Every business needs a registered agent, but for what purpose exactly?

If you want to open a business in any state, you will have to provide plenty of information to register it as a legal entity. Besides information such as the business name, location, management structure and ownership, you will also be required to provide the name and address of the registered agent that handles your business.

A registered agent, sometimes known as a statutory agent or resident agent, is an entity or individual that receives and handles legal documents on behalf of your company. This includes subpoenas, summonses, or other legal documents that may result from lawsuits

By now, you probably know you are obligated to have a registered agent appointed for your business, but why is that exactly? How can a registered agent help your business, and can you be one if you don’t want to hire someone else? 

These are all questions we are going to explain below, so that you can make an informed decision when it comes to who is going to be your company’s point of contact for all legal communication from now on.  

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What is a registered agent?

All businesses, with the exception of self-employed individuals, need to register as legal entities first. Some of the most common forms are LLCs, corporations, or partnerships. When you register your business, you are going to have to name a registered agent.

The registered agent of your choice must be located in the same state as your business, meaning if you operate in more than one state, you will need a different registered agent for each. A Wyoming registered agent, for example, can only handle legal correspondence in Wyoming, but there are agencies that can provide this service in other states as well. 

A registered agent handles all your business’ legal correspondence and lets you know when summons or subpoenas are sent your way. This means if, for example, a former employee decides to sue your company for whatever reason, it is not enough to just mail the summons to you. They will have to send it to your registered agent, and they will forward it to you.

What will a registered agent do for my business?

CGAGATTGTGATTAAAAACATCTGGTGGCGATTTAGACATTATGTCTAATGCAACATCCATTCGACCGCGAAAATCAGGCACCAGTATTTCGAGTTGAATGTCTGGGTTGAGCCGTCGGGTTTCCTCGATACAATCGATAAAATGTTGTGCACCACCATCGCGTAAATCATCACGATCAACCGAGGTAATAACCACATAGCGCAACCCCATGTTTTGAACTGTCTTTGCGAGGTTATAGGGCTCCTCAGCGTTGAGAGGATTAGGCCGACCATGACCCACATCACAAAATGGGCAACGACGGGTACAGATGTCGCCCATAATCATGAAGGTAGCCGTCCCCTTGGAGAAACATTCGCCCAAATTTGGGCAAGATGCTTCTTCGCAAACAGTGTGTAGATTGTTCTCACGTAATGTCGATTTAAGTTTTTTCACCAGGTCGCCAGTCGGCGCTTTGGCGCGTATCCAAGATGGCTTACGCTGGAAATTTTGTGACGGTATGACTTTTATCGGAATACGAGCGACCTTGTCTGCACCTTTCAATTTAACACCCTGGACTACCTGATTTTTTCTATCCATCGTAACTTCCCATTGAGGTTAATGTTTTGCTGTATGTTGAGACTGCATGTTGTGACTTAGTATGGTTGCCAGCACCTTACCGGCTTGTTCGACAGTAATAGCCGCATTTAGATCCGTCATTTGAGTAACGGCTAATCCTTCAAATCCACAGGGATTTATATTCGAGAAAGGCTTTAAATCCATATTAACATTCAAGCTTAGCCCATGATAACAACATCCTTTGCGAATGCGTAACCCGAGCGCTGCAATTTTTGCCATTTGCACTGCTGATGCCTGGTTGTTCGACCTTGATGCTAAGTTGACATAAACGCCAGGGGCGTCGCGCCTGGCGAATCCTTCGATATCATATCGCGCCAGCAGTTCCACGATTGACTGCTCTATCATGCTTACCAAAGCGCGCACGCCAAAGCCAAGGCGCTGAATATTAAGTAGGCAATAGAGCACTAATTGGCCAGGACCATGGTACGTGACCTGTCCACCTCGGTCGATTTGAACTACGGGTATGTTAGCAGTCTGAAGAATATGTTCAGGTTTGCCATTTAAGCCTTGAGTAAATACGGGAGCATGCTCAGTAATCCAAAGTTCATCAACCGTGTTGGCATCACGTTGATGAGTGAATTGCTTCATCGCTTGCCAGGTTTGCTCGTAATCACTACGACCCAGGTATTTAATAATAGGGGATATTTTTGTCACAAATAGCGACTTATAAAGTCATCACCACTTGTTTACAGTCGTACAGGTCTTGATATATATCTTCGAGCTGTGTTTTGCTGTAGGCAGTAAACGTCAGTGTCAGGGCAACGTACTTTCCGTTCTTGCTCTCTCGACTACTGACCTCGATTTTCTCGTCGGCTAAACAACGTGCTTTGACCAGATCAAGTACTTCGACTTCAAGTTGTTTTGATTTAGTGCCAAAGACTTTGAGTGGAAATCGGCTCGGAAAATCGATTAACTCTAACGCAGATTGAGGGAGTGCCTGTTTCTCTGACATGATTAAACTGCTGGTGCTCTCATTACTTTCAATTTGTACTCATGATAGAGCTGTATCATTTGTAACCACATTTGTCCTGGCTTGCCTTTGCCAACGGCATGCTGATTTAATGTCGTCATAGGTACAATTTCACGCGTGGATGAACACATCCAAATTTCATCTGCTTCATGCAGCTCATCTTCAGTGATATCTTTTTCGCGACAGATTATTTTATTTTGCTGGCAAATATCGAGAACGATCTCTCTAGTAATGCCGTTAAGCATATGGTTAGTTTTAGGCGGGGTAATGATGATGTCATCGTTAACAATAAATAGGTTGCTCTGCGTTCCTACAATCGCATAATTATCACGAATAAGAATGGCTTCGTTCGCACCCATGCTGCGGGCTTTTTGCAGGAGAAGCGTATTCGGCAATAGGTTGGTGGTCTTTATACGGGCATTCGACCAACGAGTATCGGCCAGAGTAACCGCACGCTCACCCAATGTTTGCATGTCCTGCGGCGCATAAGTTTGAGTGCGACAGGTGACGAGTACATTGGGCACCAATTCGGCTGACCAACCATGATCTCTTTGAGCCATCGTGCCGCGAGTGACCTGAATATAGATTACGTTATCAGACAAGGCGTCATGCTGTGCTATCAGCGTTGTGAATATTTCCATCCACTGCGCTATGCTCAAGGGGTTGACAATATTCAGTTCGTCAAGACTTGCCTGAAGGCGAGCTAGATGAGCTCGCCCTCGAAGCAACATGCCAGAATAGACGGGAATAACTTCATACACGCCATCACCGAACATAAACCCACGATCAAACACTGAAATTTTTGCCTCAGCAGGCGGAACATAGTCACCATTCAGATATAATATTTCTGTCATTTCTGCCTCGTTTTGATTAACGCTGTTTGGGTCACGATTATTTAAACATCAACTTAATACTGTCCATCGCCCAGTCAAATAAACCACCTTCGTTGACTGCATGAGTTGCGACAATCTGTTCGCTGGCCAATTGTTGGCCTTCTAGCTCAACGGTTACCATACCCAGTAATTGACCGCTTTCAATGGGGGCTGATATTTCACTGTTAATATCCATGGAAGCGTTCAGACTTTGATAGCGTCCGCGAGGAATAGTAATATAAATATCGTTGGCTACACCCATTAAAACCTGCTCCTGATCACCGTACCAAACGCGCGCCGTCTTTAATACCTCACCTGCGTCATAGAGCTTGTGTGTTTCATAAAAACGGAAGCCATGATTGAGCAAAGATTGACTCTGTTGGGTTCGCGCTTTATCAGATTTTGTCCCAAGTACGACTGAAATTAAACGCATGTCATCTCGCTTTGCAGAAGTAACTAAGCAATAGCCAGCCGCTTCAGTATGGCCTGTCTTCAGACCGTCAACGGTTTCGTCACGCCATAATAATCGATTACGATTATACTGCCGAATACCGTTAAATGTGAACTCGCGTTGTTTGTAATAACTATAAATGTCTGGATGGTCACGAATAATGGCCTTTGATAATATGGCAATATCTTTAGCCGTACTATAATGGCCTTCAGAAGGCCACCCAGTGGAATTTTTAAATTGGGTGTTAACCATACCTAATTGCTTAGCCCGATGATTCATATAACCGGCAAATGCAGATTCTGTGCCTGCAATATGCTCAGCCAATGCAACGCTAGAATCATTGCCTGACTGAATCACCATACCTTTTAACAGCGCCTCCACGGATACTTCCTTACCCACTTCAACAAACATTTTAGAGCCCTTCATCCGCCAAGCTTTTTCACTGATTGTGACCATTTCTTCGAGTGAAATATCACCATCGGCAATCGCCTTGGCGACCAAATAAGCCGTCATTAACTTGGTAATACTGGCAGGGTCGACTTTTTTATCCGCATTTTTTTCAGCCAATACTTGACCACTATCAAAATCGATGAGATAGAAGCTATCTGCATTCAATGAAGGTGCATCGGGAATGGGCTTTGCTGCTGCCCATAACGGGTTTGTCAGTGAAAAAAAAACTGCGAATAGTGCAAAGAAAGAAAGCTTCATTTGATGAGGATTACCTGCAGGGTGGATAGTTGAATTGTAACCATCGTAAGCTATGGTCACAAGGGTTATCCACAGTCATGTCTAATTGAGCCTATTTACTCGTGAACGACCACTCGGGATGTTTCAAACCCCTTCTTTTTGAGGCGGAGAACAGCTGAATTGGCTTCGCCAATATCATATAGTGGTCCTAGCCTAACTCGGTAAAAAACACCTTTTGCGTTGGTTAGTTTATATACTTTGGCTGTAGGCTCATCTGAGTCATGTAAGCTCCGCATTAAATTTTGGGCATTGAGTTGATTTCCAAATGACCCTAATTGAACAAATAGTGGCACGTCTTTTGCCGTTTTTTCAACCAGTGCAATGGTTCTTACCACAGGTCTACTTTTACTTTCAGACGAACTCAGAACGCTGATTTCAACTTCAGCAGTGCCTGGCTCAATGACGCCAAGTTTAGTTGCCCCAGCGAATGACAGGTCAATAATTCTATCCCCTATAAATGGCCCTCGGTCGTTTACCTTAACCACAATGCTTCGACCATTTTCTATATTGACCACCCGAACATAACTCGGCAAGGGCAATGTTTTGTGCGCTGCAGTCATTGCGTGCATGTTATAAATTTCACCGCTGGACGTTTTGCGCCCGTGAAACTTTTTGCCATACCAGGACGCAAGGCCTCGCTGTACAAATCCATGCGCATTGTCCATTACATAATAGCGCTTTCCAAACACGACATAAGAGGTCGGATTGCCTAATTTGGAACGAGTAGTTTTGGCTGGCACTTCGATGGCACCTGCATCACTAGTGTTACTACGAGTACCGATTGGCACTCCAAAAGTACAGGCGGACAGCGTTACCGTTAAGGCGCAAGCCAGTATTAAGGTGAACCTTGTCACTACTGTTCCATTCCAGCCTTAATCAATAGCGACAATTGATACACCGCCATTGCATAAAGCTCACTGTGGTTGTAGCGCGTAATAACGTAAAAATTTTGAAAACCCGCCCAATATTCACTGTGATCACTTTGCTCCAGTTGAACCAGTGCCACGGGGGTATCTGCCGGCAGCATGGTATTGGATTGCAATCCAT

Put simply, the job of a registered agent is to serve as the designated recipient of your legal documents. This happens to avoid situations where a business claims to not have received summons or subpoenas, despite them being sent to the company’s address. When they receive your documents, the agent acknowledges the receipt and forwards a copy of the documentation to you

A service of process must usually be sent in person, regardless if the documents are delivered to a business or an individual. This means anyone serving notice against your business must do so by going to the office of your registered agent or meeting them in any place the registered agent established they will be during working hours. Usually, registered agents are required to operate during typical working hours (9 A.M. to 5 P.M., Monday to Friday). 

When the registered agent receives legal documents, they are obligated to at least notify the business about the received documents immediately. It is the agent’s duty to follow up with emails and phone calls if your business does not respond to the initial notification in a timely manner. 

Some registered agents also provide additional services, including filing documents and notifying the company about important legal events such as franchise tax filing dates and so on.

The following are some of the benefits of having a designated registered agent:

  • If you don’t have a real address and use a PO Box as the mailing address, you will not be able to receive legal documents and federal state notices. A registered agent will be able to receive these documents on your behalf. 
  • Registered agents do their job in a discreet way, saving you the awkwardness of being served in front of your employees or, worse, clients. 
  • Because registered agents are required to work during traditional business hours, you can rest assured knowing you won’t miss any important documents while you are on vacation or if you work flexible hours. 
  • If you miss an important legal or tax deadline, you risk receiving fees or penalties. A registered agent will ensure this never happens.

What to keep in mind when choosing a registered agent?

Just as you do when you choose all of your other business collaborators, you will need to be very careful when choosing a registered agent. Pick a person or agency that you trust, as integrity and reliability are very important in this matter. 

When you are vetting potential options, keep in mind the following:

  • Are they located at a legitimate business location?
  • Do they have good reviews from other clients?
  • Do they charge any extra fees besides what’s written in the agreement?
  • Do they have knowledge about the rules and regulations of multiple states?
  • Will they be able to keep copies of your important documents?
  • Is the agent or agency authorized to serve as a registered agent in states you plan to expand your business in the future?

Can I be my own registered agent?

The law allows you to serve as your own registered agent. Even though it may sound like a good idea in theory, it may not be as easy as you believe

For starters, being your own registered agent requires you to be available at a single location during business hours, meaning you will be effectively pinned to your desk for the most part of the day. If your role in the business requires you to meet with clients in different locations or travel a lot, it may be impossible for you to serve this role. 

If you want to serve as your own registered agent, keep in mind that your name and address will appear in public records, so if you want to avoid that, you will have to appoint someone else to serve as your registered agent.

Rylie Holt